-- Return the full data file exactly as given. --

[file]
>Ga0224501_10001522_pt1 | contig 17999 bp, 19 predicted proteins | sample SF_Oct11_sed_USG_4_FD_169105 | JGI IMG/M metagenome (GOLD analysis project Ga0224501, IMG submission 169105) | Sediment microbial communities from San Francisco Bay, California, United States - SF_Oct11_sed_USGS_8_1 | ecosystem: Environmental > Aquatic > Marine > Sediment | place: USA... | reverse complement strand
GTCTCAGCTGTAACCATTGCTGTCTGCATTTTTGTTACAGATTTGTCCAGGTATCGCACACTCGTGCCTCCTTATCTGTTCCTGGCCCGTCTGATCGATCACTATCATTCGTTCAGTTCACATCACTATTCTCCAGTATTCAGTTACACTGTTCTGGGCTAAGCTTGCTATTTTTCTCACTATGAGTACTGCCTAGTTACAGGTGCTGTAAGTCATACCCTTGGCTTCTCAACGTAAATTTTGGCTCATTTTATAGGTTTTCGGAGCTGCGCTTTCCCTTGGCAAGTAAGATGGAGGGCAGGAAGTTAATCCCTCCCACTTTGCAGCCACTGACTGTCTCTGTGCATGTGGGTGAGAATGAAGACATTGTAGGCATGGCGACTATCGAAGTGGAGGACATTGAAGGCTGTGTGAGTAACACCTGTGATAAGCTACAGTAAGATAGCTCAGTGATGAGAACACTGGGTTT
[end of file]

>Ga0224501_10001522_pt1 | contig 17999 bp, 19 predicted proteins | sample SF_Oct11_sed_USG_4_FD_169105 | JGI IMG/M metagenome (GOLD analysis project Ga0224501, IMG submission 169105) | Sediment microbial communities from San Francisco Bay, California, United States - SF_Oct11_sed_USGS_8_1 | ecosystem: Environmental > Aquatic > Marine > Sediment | place: USA... | reverse complement strand
GTCTCAGCTGTAACCATTGCTGTCTGCATTTTTGTTACAGATTTGTCCAGGTATCGCACACTCGTGCCTCCTTATCTGTTCCTGGCCCGTCTGATCGATCACTATCATTCGTTCAGTTCACATCACTATTCTCCAGTATTCAGTTACACTGTTCTGGGCTAAGCTTGCTATTTTTCTCACTATGAGTACTGCCTAGTTACAGGTGCTGTAAGTCATACCCTTGGCTTCTCAACGTAAATTTTGGCTCATTTTATAGGTTTTCGGAGCTGCGCTTTCCCTTGGCAAGTAAGATGGAGGGCAGGAAGTTAATCCCTCCCACTTTGCAGCCACTGACTGTCTCTGTGCATGTGGGTGAGAATGAAGACATTGTAGGCATGGCGACTATCGAAGTGGAGGACATTGAAGGCTGTGTGAGTAACACCTGTGATAAGCTACAGTAAGATAGCTCAGTGATGAGAACACTGGGTTT